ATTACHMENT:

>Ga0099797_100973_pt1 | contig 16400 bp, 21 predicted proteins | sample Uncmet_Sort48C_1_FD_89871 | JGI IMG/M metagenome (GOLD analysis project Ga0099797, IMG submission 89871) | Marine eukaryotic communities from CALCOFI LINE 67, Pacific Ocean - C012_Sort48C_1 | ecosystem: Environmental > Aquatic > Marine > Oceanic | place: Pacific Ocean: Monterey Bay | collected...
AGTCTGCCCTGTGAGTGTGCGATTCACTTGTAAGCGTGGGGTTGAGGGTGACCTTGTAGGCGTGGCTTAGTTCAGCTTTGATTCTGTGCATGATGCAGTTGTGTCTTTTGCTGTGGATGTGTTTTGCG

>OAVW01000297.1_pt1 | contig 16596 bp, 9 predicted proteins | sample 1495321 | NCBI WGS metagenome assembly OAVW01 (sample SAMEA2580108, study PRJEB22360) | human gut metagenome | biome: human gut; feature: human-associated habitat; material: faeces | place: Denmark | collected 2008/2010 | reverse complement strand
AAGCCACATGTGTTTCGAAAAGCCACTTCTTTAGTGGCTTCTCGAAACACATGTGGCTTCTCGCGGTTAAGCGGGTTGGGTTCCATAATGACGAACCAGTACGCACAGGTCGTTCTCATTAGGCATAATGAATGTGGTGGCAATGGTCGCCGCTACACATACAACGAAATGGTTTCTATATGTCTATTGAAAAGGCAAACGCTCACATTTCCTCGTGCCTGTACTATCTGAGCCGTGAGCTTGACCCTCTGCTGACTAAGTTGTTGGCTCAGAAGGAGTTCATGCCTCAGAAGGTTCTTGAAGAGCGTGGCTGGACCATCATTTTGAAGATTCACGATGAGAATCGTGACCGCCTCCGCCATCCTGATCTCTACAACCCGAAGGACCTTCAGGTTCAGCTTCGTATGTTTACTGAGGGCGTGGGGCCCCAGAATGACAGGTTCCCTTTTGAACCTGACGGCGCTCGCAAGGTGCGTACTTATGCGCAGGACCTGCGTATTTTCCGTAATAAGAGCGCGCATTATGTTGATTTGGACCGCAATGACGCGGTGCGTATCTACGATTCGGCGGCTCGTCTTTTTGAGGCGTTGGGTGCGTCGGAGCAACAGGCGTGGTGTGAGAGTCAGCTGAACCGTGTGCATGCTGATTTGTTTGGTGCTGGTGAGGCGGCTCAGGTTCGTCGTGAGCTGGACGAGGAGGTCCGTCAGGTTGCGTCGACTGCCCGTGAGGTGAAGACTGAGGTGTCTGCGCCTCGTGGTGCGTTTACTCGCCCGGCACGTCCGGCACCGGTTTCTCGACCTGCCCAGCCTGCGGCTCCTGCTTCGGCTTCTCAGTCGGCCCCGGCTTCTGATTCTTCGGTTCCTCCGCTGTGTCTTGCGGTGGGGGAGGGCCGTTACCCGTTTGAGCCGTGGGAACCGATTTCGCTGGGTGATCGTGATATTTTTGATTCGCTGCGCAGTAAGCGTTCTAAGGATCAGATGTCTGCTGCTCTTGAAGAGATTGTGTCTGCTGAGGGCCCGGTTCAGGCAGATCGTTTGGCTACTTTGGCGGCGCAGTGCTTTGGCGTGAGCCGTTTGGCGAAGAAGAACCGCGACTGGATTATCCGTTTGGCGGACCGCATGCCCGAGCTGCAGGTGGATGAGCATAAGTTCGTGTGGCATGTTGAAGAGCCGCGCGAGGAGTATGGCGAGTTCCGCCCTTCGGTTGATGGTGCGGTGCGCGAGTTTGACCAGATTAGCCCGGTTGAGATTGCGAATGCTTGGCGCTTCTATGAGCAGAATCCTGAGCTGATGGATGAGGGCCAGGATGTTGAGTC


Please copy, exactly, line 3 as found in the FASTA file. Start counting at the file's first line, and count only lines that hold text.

>OAVW01000297.1_pt1 | contig 16596 bp, 9 predicted proteins | sample 1495321 | NCBI WGS metagenome assembly OAVW01 (sample SAMEA2580108, study PRJEB22360) | human gut metagenome | biome: human gut; feature: human-associated habitat; material: faeces | place: Denmark | collected 2008/2010 | reverse complement strand